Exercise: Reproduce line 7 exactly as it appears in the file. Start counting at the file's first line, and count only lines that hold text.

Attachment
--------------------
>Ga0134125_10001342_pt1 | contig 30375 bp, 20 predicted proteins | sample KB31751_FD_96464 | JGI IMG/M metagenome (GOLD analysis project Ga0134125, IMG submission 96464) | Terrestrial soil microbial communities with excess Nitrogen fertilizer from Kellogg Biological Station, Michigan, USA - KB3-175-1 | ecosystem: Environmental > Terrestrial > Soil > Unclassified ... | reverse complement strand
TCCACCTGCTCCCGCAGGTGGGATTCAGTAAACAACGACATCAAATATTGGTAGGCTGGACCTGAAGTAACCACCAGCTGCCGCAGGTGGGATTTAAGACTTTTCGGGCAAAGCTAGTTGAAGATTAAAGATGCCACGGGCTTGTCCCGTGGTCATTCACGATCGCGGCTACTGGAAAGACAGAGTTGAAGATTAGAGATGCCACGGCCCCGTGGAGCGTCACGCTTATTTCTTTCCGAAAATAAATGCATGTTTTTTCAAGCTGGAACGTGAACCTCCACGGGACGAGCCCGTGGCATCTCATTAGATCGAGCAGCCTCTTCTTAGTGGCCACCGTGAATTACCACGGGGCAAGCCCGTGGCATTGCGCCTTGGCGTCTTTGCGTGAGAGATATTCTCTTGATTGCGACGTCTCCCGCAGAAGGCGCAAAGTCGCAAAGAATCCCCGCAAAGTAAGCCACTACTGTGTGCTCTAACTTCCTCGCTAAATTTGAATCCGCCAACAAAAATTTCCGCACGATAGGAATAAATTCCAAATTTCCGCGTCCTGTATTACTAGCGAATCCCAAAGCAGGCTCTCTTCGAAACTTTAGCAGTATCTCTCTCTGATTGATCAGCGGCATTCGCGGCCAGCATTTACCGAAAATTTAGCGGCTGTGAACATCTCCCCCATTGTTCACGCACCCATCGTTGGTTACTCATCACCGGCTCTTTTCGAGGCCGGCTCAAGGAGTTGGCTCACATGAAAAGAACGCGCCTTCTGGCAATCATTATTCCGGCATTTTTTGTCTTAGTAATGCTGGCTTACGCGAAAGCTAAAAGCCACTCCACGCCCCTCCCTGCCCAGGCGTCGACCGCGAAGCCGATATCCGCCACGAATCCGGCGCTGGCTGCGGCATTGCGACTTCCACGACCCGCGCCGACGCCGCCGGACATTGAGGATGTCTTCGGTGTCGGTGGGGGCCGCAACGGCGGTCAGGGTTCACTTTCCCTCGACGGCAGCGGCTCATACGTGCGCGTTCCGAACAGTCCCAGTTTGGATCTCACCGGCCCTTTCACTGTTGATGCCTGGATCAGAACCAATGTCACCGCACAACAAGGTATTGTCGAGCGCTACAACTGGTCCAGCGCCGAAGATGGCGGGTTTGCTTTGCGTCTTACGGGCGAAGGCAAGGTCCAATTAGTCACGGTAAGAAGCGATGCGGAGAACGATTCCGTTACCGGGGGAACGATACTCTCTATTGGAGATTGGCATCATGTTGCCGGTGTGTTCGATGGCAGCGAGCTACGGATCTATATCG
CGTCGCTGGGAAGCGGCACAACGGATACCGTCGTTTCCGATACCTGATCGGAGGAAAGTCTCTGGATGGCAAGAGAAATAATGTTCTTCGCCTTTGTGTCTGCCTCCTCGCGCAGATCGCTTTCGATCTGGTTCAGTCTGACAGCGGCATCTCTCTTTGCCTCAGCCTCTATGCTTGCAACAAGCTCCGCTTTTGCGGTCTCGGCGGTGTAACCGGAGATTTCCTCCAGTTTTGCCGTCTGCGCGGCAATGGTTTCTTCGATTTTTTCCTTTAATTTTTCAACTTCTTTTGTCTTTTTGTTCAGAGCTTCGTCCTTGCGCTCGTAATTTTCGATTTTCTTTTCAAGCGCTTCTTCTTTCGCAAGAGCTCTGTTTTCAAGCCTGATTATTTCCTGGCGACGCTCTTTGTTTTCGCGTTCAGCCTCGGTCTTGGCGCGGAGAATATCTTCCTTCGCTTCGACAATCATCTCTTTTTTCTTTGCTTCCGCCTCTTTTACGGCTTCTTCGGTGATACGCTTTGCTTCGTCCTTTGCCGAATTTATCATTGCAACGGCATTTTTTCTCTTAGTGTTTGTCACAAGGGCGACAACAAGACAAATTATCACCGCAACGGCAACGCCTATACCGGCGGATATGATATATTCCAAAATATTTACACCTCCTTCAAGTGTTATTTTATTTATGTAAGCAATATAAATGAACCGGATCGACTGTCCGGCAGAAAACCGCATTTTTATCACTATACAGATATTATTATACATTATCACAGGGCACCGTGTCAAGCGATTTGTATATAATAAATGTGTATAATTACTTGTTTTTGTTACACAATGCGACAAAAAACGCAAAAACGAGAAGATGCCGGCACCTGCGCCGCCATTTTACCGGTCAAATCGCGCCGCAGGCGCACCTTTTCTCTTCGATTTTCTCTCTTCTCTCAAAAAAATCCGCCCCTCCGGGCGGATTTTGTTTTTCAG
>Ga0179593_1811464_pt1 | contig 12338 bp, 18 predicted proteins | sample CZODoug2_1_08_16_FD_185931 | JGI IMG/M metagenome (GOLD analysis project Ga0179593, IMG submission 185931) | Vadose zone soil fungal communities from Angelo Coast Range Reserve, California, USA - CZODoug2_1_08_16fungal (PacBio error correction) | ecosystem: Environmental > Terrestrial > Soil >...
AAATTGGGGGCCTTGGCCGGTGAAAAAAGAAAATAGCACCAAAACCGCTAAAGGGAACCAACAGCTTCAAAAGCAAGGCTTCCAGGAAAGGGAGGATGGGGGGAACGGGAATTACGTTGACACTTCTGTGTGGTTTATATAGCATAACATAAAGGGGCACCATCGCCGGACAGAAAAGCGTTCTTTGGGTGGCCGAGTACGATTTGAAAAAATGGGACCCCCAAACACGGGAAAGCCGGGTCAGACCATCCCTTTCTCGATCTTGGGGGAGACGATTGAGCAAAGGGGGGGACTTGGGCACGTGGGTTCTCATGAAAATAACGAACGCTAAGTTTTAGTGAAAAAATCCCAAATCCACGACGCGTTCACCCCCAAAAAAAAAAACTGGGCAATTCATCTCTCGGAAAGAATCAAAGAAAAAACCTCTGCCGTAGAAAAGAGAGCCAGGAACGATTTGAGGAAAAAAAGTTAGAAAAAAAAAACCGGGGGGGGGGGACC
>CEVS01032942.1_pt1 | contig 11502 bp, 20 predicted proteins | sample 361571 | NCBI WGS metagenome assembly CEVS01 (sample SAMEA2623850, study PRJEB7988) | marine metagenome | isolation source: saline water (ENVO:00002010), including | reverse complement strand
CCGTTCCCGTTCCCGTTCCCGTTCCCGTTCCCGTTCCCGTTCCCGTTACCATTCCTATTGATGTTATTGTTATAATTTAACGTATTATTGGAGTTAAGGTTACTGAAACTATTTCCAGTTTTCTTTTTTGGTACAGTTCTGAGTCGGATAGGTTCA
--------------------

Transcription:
CCGTTCCCGTTCCCGTTCCCGTTCCCGTTCCCGTTCCCGTTCCCGTTACCATTCCTATTGATGTTATTGTTATAATTTAACGTATTATTGGAGTTAAGGTTACTGAAACTATTTCCAGTTTTCTTTTTTGGTACAGTTCTGAGTCGGATAGGTTCA